Ruby Methods, Procs and Blocks

This is the first article in the Ruby's Dark Corners series.

Here are a few question this article will try to answer:

Declaring Parameters

In everything that follows we make the distinction between parameters (or formal parameters): the parameters as they appear in method definitions; and arguments (or actual parameters): the value passed to method calls.

A method definition admits the following types of parameters:

type example
required a
optional b = 2
array decomposition (c, *d)
splat *args
post-required f
keyword g:, h: 7
double splat **kwargs
block &blk

A kitchen sink example:

def foo a, b = 2, *c, d, e:, f: 7, **g, &blk; end

Here are quick explanations:

You can get a list of a method's parameters with Method#parameters, which will show the type of each parameter. Here it is, running over our foo method.

# [[:req, :a], [:opt, :b], [:rest, :c], [:req, :d], [:keyreq, :e], [:key, :f], [:keyrest, :g], [:block, :blk]]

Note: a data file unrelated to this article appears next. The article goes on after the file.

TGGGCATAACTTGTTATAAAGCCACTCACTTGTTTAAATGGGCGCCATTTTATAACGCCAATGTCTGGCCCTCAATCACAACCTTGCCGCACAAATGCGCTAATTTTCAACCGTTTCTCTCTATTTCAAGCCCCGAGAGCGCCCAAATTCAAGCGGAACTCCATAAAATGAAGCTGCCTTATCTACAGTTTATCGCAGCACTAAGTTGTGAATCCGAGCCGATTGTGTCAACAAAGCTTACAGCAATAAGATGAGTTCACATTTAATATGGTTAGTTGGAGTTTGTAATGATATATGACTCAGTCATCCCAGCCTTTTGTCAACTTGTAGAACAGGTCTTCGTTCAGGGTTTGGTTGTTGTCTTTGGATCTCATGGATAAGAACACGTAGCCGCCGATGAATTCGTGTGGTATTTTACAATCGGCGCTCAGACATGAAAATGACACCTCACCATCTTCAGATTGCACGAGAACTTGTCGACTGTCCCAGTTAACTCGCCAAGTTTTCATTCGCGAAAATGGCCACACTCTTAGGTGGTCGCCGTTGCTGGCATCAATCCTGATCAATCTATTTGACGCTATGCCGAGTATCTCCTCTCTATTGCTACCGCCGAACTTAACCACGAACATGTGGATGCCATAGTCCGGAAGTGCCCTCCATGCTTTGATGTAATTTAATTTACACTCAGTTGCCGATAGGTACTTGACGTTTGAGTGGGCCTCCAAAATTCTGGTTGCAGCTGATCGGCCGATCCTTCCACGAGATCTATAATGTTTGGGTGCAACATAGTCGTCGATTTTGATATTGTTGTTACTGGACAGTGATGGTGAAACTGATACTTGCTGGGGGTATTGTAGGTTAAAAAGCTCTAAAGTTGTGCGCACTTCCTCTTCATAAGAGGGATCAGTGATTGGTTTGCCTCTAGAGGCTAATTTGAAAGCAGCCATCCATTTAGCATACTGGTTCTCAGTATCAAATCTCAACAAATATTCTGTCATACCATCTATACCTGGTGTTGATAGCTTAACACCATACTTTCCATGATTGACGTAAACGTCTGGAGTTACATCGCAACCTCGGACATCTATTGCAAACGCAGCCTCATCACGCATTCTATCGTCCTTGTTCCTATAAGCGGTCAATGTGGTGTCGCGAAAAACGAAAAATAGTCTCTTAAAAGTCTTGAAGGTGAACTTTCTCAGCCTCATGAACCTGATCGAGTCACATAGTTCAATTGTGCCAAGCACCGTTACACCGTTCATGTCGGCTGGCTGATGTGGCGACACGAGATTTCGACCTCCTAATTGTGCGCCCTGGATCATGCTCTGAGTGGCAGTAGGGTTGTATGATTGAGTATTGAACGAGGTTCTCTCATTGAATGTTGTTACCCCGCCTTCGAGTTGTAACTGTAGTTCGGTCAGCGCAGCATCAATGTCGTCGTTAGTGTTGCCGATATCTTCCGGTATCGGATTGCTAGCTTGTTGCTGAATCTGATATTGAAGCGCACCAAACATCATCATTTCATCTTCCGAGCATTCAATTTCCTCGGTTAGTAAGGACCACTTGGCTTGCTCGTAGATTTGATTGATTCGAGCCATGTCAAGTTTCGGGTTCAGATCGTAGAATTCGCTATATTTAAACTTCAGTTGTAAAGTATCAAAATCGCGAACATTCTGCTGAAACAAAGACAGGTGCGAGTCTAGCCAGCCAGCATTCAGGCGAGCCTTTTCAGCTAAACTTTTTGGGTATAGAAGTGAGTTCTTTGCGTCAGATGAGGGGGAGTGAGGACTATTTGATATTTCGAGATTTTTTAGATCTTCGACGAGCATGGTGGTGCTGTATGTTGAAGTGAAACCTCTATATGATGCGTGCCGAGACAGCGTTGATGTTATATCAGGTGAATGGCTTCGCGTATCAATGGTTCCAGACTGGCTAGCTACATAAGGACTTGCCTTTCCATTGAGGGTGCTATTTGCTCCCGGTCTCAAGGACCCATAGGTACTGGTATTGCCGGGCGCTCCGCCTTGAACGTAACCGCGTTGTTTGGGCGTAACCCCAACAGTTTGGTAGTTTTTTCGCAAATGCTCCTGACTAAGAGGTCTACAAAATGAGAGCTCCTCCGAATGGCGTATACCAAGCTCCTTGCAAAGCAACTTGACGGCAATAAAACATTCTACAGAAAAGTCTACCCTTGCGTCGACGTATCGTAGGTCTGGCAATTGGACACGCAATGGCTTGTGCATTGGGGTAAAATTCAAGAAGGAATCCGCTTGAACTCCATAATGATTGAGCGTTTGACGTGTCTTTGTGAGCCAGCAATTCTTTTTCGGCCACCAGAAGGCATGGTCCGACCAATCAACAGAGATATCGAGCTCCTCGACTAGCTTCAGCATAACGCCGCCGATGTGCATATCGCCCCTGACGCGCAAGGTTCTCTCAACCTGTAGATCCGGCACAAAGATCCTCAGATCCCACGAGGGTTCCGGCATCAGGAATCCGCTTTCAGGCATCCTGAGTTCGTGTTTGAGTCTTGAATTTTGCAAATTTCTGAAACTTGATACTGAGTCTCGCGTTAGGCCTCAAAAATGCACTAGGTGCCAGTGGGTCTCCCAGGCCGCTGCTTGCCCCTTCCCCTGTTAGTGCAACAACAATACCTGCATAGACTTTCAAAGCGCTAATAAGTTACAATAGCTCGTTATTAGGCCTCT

Note that this glitches for array decomposition parameters, indicating just [:req].


You can't mix match these parameters as you please. All types of parameters are optional, but those that are present must respect the following ordering:

  1. required parameters and optional parameters
  2. splat parameter (at most one)
  3. post-required parameters
  4. keyword parameters
  5. double splat parameter (at most one)
  6. block parameter (at most one)

As a matter of best practices, you should not mix required and optional parameters: put all required parameters first. You should also avoid post-required parameters, and using both optional parameters and a splat parameter. If you require default values, use keyword parameters instead.

See some rationale for these practices.

Assigning Arguments to Parameters

The real complexity of Ruby's methods is determining how arguments are mapped to parameters.

Here are the different types of arguments you can pass to a method call:

type example
regular v
keyword b:, b: v or :b => v
hash argument v1 => v2
splat *v
double splat **v
block conversion &v
block { .. } or do .. end

You can substitute v (and v1, v2) with almost any expression, as long as you respect operator precedence.